The European Union's partnership with Afghanistan includes a results-oriented dialogue on human rights, especially the rights of women and children, as well as a dialogue on migration.
At the October 2016 Brussels Conference on Afghanistan co-chaired by the EU and Afghanistan, which confirmed sustained political and financial support to peace, state-building and development in Afghanistan by the international community, the European Union and its Member States pledged €5 billion (USD 5.6 billion) out of a total €13.6 billion (USD 15.2 billion) in support for the period 2016-2020. This now makes the European Union, as a whole, the largest development cooperation partner of Afghanistan. This is an exceptional level of funding which ensures that Afghanistan will remain on a firm path to political and economic stability, state-building and development.
Gender mainstreaming is a crucial component of the EU's assistance: 53% of EU programmes have gender equality as a significant objective. The European Union also strongly supports regional cooperation and economic integration as key elements of sustainable inclusive economic development, inter-connectivity and stability.
The EU believes that actions of all regional actors play a crucial role for lasting peace; without their active support neither Afghanistan nor the region will be able to stabilise. At the Brussels Conference on Afghanistan the EU joined regional stakeholders and the international community in reaffirming the commitment to a political process towards lasting peace and reconciliation. The emerging consensus can be further expanded together with key international and regional players. This consensus includes the conviction that the only way to a durable end to conflict in Afghanistan is through an Afghan-led and Afghan-owned inclusive political process in respect of Afghanistan’s constitution. To achieve this, the Afghan Government needs to continue to be ready to engage with all armed groups, including the Taliban, in a political process without preconditions. The agreement signed in September 2016 between the Afghan government and Hezb-e-Islami can foster this and sets an encouraging example (Statement of the High Representative/Vice President Federica Mogherini here).
The Cooperation Agreement on Partnership and Development (CAPD), which has been signed in the margins of the Munich Security Conference on Saturday 18 February by the High Representative of the European Union for Foreign Affairs and Security Policy, Federica Mogherini, and the Minister of Finance of Afghanistan, Eklil Ahmad Hakimi, in the presence of the President Afghanistan, Ashraf Ghani, formalised the existing cooperation between the EU and Afghanistan in a contractual relationship. The Agreement reflects the principles and conditions on which the EU-Afghanistan future partnership will be based. Emphasis will be placed on holding regular political dialogue, including on human rights issues, in particular the rights of women and children, which are defined as essential elements of this agreement. The Agreement will provide the basis for developing a mutually beneficial relationship in an increasing range of economic and political areas such as rule of law, health, rural development, education, science and technology, as well as actions to combat corruption, money laundering, terrorist financing, organised crime and narcotics. It also foresees cooperation on migration. The Cooperation Agreement will also enable the EU and Afghanistan to jointly address global questions of common concern, such as nuclear security, non-proliferation and climate change.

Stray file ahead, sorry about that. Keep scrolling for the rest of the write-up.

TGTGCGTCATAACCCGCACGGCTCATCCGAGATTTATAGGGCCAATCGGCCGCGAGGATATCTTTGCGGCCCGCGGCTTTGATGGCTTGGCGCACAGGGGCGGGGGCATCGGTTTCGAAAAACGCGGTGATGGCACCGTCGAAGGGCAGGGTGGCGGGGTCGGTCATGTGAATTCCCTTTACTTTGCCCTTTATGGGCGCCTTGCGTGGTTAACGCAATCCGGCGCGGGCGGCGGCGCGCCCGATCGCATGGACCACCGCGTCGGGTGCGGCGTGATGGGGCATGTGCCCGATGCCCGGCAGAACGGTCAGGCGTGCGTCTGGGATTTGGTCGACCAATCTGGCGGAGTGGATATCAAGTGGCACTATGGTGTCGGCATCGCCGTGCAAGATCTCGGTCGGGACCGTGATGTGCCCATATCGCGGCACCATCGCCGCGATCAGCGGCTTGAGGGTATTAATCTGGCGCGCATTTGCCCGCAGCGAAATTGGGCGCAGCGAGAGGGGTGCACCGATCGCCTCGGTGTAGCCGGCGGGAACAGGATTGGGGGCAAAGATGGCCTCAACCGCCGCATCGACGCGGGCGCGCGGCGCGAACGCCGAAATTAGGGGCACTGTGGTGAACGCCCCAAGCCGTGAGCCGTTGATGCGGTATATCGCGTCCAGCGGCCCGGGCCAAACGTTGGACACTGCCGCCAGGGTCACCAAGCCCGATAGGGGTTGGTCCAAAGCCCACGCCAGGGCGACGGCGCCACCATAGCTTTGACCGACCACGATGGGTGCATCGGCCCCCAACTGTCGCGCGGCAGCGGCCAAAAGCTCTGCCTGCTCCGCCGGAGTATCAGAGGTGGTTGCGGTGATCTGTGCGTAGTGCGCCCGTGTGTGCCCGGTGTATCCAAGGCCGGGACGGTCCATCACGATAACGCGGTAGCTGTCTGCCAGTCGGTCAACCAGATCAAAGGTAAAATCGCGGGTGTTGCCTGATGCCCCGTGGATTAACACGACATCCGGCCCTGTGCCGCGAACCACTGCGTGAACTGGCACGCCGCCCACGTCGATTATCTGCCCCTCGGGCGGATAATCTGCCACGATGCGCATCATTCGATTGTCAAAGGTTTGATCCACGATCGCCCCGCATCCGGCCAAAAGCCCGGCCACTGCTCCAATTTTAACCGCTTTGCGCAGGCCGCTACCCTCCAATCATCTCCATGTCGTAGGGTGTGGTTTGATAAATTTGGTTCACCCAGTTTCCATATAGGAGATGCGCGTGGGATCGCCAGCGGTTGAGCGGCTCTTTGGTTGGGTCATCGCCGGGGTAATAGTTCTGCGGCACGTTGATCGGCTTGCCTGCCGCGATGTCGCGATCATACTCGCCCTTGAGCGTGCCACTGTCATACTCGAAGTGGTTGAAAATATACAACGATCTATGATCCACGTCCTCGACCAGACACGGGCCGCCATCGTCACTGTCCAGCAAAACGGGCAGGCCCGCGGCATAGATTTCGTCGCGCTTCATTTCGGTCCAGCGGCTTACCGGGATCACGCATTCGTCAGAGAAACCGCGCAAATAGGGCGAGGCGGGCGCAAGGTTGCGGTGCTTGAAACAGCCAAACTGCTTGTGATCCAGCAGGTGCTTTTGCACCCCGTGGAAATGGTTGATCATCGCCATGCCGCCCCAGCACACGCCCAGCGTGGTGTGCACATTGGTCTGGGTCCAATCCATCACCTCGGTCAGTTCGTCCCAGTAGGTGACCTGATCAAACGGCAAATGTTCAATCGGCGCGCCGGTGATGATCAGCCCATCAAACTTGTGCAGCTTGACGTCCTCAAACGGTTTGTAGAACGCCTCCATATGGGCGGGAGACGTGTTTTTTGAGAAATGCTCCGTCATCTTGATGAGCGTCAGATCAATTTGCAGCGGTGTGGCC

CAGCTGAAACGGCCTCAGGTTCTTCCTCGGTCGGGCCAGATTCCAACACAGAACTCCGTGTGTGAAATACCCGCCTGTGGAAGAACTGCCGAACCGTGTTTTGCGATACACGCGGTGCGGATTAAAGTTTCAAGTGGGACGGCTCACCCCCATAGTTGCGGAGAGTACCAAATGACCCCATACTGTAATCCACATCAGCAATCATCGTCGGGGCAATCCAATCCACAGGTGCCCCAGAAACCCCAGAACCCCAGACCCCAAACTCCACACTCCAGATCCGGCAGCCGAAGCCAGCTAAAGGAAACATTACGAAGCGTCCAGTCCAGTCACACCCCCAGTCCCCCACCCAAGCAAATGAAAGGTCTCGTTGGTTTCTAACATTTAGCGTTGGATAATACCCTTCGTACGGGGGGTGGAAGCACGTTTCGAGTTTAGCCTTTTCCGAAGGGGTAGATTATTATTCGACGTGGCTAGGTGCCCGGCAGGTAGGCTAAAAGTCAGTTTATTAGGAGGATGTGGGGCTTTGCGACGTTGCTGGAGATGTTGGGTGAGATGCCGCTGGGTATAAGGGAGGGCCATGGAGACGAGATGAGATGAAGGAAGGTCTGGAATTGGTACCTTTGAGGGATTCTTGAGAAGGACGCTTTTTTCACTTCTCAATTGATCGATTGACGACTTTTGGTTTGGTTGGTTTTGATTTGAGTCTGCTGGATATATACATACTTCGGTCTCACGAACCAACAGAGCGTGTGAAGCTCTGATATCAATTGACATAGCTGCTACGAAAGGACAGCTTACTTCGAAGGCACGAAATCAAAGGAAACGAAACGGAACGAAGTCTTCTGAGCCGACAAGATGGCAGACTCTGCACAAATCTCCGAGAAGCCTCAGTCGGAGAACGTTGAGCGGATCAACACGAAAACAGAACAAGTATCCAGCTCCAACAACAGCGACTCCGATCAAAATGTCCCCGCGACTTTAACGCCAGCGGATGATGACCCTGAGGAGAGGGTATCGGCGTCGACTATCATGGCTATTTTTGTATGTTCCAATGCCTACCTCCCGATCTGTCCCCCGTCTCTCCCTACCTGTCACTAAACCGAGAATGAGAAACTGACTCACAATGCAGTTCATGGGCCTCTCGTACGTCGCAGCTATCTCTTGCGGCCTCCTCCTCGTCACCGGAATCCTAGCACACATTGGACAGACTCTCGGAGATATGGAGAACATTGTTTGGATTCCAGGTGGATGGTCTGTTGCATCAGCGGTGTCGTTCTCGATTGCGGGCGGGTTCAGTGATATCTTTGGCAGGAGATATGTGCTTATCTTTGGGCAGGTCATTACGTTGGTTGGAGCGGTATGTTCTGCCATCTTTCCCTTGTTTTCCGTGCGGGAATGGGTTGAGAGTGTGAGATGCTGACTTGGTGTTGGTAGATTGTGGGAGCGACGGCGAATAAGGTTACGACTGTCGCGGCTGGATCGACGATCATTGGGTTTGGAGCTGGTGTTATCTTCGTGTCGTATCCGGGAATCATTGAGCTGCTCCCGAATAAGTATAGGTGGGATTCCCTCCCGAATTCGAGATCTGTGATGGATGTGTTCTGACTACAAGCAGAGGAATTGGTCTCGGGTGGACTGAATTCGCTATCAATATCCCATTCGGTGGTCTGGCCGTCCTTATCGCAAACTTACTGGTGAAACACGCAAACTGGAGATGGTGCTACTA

Today, Afghanistan is in far better shape in terms of human development than it was in 2001:
- Access to primary healthcare has increased from 9% of the population to more than 57%;
- Life expectancy has increased from 44 to 60 years;
- School enrolment has increased 10 times since 2001, with over 8 million students enrolled in schools, 39% of whom are girls.
- Women hold 27% of seats in parliament;
- The country's public financial management system is regarded as stronger than other fragile states and many low-income countries;
GDP per capita reached USD 590, from USD 120 in 2001, and current revenue represents 10.5% of GDP, from 3.3% in 2001, according to the World Bank (2016).
Many challenges, however, remain. According to the International Monetary Fund (IMF), GDP growth has declined from an average of 10,5% over the period 2002-2012 to an estimated 2.2% for 2016. Aid dependency has not reduced substantially. The Government's own revenues stand at around USD 2 billion per annum (10,5% of GDP), while international funding for the security sector remains at USD 5 billion per annum and development aid at around USD 4 billion per annum. In 2015, Afghans were the second largest group of migrants arriving in Europe (267,000 irregular arrivals). Poverty rates and unemployment have also risen recently, with more than 39% of the population living in poverty and unemployment standing at 39%.